The Za’atari refugee camp, seven miles from the Syrian border in Jordan, is home to 85,000 Syrian refugees. For a month last year, it was also home to two Americans, the first filmmakers the United Nations has ever allowed to set up a tent and live inside a camp.
“We wanted to immerse ourselves and try to understand that experience,” says Zach Ingrasci, who directed Salam Neighbor with Chris Temple. “That’s really what our film is about–it’s about humanizing refugees, who we often see and think about as statistics.”
Ingrasci and Temple call their production company an “impact studio,” and focus on both trying to deeply understand a problem and move viewers to action. In their last film, they moved to Guatemala and worked as beet farmers, learning what it was like to live on $1 a day.
After a year of wrestling through red tape with various agencies, they were in line with new refugees at the camp, picking up basic supplies like a tent, toothbrushes, and food.
“We were definitely nervous about trying something like this that had never been done before,” says Temple. “But when we arrived on that first day, within an hour of being there, we were playing cards and drinking tea with our neighbors. One of our neighbors, Abu Kamal, invited us over to his tent and immediately told us that being a good neighbor is fundamental in Islam.”
Not everything went smoothly–the local security force decided that they shouldn’t spend nights at the camp, so each evening, they had to travel to the nearby city of Mafraq. But they learned that there were even more refugees there. And they were able to go back to the camp each morning at 6am, spending all day there.
“It was incredible to be given that access,” Temple says. “Other journalists were allowed to be there two days a week, three hours a day.” By living in the camp, they were able to get to know refugees in a way that otherwise wouldn’t couldn’t have happened, and get into complicated conversations.
“There’s a moment in the film where we’re sitting together in our tent, with our neighbors, sharing tea and talking about how the world perceives us,” Ingrasci says. “And our neighbors are talking about how the world views them as terrorists and how in reality we’re all the same, we’re all humans. That’s this critical point where it breaks down barriers you might think there are between Americans and Syrian refugees.”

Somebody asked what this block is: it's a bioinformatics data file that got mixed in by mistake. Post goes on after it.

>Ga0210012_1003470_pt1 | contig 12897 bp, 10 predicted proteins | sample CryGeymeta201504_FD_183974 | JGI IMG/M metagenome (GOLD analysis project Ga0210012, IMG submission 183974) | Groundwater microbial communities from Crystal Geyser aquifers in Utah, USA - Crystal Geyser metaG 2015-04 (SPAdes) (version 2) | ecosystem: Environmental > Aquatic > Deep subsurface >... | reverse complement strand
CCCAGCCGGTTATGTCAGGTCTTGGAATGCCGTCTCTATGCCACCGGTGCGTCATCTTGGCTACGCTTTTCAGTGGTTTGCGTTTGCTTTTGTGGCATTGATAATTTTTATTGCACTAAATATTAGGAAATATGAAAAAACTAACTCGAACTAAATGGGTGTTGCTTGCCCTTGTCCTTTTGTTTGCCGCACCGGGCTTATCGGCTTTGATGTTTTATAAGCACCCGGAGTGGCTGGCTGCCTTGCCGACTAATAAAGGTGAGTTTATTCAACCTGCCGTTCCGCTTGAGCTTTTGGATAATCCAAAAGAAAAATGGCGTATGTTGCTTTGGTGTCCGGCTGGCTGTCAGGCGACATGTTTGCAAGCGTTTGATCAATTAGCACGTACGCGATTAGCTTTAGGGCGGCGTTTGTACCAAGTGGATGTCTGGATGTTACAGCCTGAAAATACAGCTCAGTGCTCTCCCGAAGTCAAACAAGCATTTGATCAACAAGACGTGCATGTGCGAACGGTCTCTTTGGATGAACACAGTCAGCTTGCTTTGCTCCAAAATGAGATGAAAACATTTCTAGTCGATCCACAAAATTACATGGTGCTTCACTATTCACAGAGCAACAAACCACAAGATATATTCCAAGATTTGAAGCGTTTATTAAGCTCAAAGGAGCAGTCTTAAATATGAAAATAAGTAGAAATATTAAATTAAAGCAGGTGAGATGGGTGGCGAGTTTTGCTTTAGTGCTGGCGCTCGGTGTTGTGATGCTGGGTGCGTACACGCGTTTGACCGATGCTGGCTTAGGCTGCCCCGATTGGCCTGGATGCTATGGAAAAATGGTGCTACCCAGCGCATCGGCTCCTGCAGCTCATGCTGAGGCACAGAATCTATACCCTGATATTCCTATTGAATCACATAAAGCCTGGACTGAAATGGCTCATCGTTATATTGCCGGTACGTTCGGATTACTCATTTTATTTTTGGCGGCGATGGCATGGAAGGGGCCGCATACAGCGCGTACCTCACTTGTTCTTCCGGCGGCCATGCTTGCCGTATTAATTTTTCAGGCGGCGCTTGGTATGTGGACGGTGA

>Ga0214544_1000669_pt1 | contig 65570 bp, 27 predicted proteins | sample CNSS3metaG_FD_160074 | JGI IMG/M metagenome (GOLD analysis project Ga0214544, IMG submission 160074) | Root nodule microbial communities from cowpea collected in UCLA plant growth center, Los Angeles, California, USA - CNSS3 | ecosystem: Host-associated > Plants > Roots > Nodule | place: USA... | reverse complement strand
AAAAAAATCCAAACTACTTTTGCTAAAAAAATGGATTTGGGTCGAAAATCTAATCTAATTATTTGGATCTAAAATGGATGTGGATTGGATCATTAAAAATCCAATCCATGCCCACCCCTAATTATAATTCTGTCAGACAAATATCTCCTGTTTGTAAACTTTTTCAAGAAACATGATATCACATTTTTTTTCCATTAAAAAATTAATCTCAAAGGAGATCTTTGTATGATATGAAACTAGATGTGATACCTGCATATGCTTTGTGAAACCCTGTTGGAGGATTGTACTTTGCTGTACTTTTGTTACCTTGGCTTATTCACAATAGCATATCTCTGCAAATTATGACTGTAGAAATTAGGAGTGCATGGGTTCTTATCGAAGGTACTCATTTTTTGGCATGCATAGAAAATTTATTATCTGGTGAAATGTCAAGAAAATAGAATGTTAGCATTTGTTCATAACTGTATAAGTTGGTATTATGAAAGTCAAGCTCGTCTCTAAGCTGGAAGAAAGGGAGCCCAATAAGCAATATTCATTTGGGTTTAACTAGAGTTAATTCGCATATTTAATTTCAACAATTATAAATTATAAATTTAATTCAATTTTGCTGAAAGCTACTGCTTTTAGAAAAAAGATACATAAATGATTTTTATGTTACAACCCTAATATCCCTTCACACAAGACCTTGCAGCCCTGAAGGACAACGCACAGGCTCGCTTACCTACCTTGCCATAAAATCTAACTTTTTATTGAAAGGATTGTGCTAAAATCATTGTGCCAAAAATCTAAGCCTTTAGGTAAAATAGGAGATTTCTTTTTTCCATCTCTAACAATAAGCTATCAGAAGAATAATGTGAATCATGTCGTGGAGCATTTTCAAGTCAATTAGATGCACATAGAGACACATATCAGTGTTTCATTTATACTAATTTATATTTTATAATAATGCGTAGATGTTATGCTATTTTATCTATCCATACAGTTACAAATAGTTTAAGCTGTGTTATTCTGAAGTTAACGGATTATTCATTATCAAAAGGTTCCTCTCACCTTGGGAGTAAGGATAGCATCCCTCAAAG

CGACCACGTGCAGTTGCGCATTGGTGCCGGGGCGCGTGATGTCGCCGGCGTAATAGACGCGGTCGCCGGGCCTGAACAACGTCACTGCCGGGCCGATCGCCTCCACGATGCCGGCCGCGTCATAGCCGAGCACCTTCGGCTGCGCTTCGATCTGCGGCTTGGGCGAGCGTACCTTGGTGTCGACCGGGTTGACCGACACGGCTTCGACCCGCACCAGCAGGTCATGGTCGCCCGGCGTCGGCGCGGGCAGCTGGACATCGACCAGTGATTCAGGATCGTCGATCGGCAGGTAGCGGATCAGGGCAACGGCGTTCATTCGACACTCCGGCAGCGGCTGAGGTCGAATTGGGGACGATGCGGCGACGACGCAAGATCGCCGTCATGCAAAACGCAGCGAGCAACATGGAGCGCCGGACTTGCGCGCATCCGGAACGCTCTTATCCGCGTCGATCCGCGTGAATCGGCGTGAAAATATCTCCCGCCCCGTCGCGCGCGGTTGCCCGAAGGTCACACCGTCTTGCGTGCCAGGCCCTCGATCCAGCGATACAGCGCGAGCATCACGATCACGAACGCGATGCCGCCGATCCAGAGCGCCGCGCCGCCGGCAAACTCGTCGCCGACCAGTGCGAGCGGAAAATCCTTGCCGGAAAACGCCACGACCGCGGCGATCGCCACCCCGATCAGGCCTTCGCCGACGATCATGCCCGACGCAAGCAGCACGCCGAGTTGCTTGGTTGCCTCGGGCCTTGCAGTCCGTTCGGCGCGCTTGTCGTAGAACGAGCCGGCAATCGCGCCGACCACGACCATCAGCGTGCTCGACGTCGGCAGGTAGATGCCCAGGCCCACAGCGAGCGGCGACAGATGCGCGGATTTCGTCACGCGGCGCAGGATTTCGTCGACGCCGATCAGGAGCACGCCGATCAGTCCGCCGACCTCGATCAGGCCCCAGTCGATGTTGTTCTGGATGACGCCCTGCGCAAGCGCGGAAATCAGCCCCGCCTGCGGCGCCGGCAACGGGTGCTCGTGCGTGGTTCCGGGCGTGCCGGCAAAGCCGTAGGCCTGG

Though the film focuses on individual stories, it also talks about the scale of the refugee crisis: 1.4 million Syrian refugees have moved to Jordan, the equivalent of half of the population of Mexico suddenly moving to Indiana. Another 3.5 million live in countries like Lebanon and Turkey; nearly 6 million more are displaced inside Syria. (The U.S., by contrast, has only taken in 250 refugees).
As much as this represents a major challenge–refugees at the Za’atari camp will be stuck there for an average of 17 years–it also points to the fact that most Syrians don’t want to live in violence.
“The media is constantly talking about the violence and the extremists in the Middle East,” says Salam Darwaza, co-founder of 1001 Media, one of the film’s producers. “That happens to be such a small number compared to the 10 million who have walked away from war and chosen peace. Who’s talking about that?”
The next step for the filmmakers is trying to drum up support for the the International Rescue Committee, Save the Children, and USA for UNHCR to continue their work in the camps.
“We spent a month with the incredible people you see in the film,” says Ingrasci. “At the end of the day, they are the solution to this crisis–they are the ones who will rebuild Syria, and productively add to the countries that take them in. But if we don’t step up now as an international community to support this refugee population, we really do stand a chance to lose the potential here. There’s a real urgency to it.”
Salam Neighborpremieres June 20 at the AFI Documentary Festival.